Cloud's silver lining: The economic impact of cloud in the UK

Over the last 15 years alone, we have seen a huge shift within the wider world of technology. Lower prices, coupled with ubiquitous wireless access, have transformed the concept of personal computing. No longer a piece of hardware sitting on a desk, it’s become a selection of apps in the palm of your hand – and it’s accessible to billions of people around the world.

Today, we are connected wherever we go, whatever we are doing – we can see the world around us and we can run our personal and business lives, right from our phone. And because we no longer have to rely on a desktop, an office, or any formal 'work' space, cloud technology has unlocked a whole new realm of possibility, for all of us.

The impact of the cloud

The cloud’s impact on consumers, non-profit organisations, and businesses cannot be overstated. Look at the most popular digital services available today, which are all cloud-based. Gmail, iTunes, and Spotify offer consumers convenience and efficiency.

For organisations, cloud computing allows them to unshackle themselves from the weight of managing on-premise IT – storage, hardware, computers and servers that take up vast amounts of space and cost a lot to build and maintain are no longer the bane of every company. Today, every smart company is running their business right from their phone and reaping the benefits of the incredible speed, as well as the convenience of keeping customers satisfied – even excited.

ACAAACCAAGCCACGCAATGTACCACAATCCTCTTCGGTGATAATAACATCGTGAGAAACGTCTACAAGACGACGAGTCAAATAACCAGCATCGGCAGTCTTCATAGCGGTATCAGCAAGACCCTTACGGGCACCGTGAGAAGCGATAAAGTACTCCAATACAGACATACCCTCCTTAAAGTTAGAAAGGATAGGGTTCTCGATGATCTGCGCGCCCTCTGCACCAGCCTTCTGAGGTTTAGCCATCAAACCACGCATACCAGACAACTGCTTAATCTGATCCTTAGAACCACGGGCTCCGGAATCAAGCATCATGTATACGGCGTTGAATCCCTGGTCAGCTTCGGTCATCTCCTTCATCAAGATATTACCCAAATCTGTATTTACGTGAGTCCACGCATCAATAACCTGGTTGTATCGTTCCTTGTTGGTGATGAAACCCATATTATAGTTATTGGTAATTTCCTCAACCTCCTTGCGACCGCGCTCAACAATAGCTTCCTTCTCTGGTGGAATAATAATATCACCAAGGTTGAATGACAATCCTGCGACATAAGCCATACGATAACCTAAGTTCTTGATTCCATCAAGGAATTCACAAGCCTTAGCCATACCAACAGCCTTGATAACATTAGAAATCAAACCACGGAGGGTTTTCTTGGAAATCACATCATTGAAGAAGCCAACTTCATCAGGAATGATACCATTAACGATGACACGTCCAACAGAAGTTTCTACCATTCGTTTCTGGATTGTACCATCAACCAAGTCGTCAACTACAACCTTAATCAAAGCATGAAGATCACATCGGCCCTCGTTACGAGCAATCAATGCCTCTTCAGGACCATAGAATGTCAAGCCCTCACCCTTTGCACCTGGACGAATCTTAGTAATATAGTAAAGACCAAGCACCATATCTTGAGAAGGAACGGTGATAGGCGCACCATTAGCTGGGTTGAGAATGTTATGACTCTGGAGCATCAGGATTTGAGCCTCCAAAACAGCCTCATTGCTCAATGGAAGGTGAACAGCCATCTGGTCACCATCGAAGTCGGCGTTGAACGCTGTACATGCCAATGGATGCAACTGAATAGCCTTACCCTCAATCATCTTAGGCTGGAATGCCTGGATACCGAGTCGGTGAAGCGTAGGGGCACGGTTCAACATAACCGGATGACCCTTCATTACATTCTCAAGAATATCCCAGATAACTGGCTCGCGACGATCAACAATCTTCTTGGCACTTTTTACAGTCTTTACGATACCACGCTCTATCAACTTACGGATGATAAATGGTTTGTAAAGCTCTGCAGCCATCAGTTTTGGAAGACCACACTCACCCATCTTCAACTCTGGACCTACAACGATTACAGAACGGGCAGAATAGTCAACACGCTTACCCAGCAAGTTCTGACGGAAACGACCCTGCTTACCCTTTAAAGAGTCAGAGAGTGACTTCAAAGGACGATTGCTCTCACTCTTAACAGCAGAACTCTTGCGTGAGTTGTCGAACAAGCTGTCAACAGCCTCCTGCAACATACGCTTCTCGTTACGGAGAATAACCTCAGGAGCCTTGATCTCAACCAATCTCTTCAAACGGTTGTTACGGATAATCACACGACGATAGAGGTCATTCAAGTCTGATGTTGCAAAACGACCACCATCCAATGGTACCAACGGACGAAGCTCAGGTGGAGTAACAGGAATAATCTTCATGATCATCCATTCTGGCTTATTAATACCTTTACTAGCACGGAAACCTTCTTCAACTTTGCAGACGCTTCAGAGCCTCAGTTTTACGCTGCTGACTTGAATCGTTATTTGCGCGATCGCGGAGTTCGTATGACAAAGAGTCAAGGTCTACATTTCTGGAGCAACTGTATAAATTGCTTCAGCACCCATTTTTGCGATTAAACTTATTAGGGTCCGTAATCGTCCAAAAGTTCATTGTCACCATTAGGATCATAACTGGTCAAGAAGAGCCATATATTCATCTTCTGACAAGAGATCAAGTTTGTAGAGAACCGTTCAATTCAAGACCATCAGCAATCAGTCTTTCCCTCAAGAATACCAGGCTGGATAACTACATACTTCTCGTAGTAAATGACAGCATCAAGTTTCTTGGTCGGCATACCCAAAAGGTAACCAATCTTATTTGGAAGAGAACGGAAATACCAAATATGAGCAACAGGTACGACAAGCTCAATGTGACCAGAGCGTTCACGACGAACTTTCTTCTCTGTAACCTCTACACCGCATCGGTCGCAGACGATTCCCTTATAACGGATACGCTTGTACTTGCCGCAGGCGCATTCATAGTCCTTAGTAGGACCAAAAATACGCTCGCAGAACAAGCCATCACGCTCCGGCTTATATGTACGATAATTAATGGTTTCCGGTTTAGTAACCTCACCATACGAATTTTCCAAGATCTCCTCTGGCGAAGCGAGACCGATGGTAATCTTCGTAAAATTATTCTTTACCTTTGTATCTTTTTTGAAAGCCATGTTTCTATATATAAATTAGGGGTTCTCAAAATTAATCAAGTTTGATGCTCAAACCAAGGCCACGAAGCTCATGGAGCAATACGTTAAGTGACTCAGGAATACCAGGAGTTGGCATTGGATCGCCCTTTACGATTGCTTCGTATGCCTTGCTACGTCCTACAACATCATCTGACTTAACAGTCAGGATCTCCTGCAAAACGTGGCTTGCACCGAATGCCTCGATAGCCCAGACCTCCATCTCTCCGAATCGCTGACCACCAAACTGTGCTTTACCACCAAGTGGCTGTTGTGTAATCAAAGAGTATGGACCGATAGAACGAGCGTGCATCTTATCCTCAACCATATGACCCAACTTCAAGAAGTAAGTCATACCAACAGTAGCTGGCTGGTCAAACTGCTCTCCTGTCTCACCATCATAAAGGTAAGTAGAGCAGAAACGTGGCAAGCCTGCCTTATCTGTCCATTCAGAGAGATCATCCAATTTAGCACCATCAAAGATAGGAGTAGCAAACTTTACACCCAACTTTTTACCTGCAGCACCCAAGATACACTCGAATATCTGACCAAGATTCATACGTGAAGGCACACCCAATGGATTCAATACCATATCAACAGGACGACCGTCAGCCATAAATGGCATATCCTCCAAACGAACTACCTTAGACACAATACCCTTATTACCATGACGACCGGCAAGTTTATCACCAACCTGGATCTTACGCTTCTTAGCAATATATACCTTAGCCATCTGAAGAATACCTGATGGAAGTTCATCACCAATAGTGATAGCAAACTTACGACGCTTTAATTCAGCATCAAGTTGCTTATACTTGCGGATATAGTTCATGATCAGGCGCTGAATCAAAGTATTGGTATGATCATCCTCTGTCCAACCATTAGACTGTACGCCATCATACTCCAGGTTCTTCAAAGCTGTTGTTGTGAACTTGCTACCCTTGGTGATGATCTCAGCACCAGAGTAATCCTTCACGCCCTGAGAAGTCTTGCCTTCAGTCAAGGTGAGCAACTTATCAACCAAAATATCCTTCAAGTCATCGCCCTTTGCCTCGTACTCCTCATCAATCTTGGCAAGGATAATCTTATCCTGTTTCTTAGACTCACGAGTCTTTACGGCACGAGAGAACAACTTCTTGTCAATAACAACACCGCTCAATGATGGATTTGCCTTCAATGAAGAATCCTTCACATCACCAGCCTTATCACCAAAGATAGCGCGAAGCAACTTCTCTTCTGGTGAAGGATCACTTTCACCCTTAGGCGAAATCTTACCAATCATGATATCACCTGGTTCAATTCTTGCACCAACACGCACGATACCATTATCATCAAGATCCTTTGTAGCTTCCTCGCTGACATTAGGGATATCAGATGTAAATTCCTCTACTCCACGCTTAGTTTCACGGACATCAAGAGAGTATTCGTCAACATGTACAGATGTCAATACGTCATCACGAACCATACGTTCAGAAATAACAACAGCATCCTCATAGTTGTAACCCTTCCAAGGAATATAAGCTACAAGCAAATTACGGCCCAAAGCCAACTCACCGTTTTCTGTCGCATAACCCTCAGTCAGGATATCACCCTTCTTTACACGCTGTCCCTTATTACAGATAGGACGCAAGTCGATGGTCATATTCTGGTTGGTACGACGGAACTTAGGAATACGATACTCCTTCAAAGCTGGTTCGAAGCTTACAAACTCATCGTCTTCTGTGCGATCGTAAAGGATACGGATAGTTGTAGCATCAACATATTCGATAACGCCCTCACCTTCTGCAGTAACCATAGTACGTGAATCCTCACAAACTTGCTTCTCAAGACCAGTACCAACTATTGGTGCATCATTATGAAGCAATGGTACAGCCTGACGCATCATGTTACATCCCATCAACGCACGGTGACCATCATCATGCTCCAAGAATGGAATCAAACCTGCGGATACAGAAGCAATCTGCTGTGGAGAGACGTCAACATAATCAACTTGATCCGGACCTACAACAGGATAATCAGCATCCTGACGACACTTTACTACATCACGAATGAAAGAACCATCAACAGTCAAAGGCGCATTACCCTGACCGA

The success and ubiquity of Facebook and even Uber are witness to the benefits to all parties. They are also witness to our app-based lifestyle – pretty much whatever you think of, there’s an app for it. It’s second nature for us to reach for our phone and plan out our day, order our dinner, or book a cab; all of these services are rapidly becoming app-based. What most people forget is that these are all delivered through the cloud model.

The app economy

In fact, an entire app economy is emerging as startups and nimble SMBs look to deliver tomorrow’s apps to businesses: apps designed to help these customers thrive in an increasingly competitive, always-on world. This hunger to innovate isn’t unique to the startup world either; the smartest CIOs are tapping into this and recognise that the advent of apps has the ability to greatly improve services. It used to be the big fish eating the smaller fish – now it’s hundreds of small-to-medium size fish chomping away at the big fish – and doing it quickly.

That’s what cloud computing has created.

Embracing the cloud

It really is remarkable that the cloud has become so widely embraced, so quickly. Less than a decade ago, cloud computing was met with hostility, with many people viewing it alternately as an on-the-cheap threat to governance and security, a plague on hardware providers, and a threat to highly-skilled jobs. As recently as 2011, cloud computing drove the kind of distrust that was captured in headlines like 'The Cloud vs. IT: Is Your Job in Jeopardy?'

With today’s app economy, the balance of opinion has clearly tipped in the direction of cloud as a creator of opportunities. In fact, a recent study from analyst firm IDC, which has been covering the tech industry for 50 years, found that the cloud has an enormously positive economic impact today, generating millions of pounds sterling in GDP and a huge number of new jobs and new opportunities for people to take advantage of – and will do for years to come. Cloud computing has already become a global macroeconomic success story – and it sports a silver lining for UK Plc and beyond.

Andrew Lawson, UKI MD, Salesforce